El nuevo orden del crecimiento chino

HONG KONG – Entre 1978 y 2012, el PBI de China creció a una tasa promedio anual de aproximadamente el 10% –pasó de $341 mil millones a $8,3 billones (a precios de 2012). Ese proceso sacó a más de 500 millones de chinos de la pobreza. Esto se debió en gran medida a una estrategia de industrialización y urbanización impulsada por las exportaciones, que abrió nuevas oportunidades en ciudades que se expandían rápidamente, donde el trabajo, el capital, la tecnología y la infraestructura se combinaron para crear capacidades de oferta orientadas a los mercados globales. Según el McKinsey Global Institute, para 2025, 29 de las 75 ciudades más dinámicas del mundo estarán en China.

Pero este modelo basado en la urbanización e impulsado por las exportaciones también creo más desafíos de los que ahora puede ocuparse: burbujas inmobiliarias, embotellamientos de tránsito, contaminación, endeudamiento insostenible de los gobiernos locales, corrupción relacionada con la venta de tierras y malestar social por el desigual acceso a la seguridad social. En consecuencia, un cambio hacia un nuevo modelo de crecimiento basado en el consumo –uno que enfatiza la estabilidad, la inclusión y la sustentabilidad– ocupa el primer puesto en la agenda china. China busca un nuevo «orden de crecimiento» para sus agitadas ciudades en expansión.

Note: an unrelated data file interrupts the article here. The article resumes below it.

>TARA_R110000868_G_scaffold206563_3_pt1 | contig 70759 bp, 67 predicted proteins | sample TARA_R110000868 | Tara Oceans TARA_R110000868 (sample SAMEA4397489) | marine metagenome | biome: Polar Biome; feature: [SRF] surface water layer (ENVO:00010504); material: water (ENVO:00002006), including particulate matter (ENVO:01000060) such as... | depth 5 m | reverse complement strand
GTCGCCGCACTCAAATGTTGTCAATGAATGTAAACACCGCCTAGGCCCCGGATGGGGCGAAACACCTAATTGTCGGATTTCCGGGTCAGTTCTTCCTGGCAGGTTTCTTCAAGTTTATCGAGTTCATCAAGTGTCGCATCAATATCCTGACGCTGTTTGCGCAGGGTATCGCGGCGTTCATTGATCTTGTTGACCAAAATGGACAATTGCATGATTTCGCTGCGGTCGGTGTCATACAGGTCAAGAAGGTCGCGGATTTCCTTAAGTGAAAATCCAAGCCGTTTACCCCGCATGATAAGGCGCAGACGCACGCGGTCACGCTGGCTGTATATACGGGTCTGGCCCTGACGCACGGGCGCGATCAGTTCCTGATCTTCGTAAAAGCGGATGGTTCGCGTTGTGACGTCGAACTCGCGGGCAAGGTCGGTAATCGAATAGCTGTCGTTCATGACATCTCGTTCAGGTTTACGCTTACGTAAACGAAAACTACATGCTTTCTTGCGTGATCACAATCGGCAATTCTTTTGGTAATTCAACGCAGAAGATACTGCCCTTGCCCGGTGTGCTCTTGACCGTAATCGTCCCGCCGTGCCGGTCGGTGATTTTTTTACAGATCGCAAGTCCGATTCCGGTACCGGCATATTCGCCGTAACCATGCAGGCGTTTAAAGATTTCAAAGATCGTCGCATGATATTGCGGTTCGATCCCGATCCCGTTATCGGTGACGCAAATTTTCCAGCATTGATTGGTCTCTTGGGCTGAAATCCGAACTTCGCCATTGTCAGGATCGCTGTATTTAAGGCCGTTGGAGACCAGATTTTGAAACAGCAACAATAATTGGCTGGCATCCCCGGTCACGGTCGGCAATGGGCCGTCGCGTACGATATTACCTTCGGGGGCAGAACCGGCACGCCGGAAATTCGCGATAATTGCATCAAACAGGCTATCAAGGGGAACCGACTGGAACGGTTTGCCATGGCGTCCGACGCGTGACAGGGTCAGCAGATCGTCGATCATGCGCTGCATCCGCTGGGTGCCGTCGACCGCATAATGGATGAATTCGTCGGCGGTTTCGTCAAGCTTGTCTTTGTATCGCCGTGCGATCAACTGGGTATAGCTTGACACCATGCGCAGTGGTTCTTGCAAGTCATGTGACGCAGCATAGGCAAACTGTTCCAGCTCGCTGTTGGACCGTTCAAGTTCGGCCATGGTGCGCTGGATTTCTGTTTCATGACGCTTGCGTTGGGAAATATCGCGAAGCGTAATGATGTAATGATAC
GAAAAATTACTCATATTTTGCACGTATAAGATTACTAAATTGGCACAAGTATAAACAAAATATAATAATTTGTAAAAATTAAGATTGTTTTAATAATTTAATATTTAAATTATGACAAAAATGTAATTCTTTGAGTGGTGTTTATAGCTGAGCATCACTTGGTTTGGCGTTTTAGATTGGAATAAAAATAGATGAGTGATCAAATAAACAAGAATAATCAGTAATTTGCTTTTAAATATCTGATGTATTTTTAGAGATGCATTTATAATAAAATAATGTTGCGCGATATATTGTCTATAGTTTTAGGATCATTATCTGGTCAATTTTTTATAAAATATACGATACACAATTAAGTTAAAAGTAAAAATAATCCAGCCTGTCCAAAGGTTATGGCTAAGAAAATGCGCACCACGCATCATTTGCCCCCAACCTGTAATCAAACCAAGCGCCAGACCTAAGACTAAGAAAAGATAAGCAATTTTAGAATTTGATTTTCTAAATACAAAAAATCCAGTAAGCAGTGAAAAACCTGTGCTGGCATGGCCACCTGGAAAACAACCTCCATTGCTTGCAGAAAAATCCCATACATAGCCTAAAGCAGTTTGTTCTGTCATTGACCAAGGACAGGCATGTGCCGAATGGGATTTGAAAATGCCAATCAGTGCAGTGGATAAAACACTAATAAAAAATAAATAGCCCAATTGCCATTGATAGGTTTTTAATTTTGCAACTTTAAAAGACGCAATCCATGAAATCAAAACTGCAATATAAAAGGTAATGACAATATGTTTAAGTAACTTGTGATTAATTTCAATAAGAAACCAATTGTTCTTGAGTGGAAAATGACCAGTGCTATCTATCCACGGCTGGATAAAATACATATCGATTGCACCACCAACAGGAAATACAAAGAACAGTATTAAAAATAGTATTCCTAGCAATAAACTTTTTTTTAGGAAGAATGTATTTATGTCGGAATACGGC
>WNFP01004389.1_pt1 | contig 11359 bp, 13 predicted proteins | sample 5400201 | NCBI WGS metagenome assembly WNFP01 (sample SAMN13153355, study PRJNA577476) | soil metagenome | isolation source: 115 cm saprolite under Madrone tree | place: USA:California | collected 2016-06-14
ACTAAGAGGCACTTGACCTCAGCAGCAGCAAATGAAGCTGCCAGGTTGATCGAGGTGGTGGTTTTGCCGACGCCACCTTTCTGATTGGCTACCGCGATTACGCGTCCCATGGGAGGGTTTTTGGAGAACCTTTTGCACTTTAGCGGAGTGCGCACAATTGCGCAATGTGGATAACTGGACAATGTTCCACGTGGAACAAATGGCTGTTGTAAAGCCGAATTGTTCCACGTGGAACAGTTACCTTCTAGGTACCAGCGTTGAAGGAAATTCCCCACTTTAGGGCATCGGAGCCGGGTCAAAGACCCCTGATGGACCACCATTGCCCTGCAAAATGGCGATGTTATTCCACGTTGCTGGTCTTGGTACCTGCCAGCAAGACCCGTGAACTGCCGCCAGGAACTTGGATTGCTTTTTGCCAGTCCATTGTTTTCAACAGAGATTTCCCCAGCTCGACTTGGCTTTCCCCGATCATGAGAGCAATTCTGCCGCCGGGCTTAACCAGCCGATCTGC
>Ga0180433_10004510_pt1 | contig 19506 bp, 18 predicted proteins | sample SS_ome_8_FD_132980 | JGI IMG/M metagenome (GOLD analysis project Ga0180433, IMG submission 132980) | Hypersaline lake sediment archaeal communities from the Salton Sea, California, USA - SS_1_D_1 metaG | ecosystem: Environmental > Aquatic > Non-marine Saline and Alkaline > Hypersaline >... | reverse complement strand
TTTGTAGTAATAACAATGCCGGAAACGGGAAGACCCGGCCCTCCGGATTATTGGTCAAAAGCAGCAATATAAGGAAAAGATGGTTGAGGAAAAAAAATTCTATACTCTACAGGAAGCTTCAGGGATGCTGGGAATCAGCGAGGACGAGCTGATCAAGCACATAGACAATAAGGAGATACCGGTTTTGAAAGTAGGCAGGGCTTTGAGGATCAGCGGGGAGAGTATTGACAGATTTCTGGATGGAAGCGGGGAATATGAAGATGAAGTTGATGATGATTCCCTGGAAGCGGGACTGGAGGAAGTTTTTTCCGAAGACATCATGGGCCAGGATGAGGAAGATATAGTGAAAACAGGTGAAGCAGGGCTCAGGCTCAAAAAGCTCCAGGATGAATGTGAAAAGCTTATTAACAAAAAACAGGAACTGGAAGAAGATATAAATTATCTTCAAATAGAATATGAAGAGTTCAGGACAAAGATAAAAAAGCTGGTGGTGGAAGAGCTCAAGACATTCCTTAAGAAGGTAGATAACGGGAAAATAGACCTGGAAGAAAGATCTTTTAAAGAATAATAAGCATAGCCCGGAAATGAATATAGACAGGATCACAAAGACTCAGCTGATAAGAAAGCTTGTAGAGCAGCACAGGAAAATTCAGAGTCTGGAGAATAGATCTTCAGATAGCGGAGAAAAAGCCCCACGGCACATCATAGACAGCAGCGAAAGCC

El actual modelo de crecimiento económico considera la configuración de factores clave de producción: tierra, trabajo, capital y productividad total de los factores (una medida de eficiencia). Pero este estrecho enfoque centrado en el producto descuida la dimensión humana de la economía –esto es, la forma en que el crecimiento afecta las vidas del ciudadano chino común.

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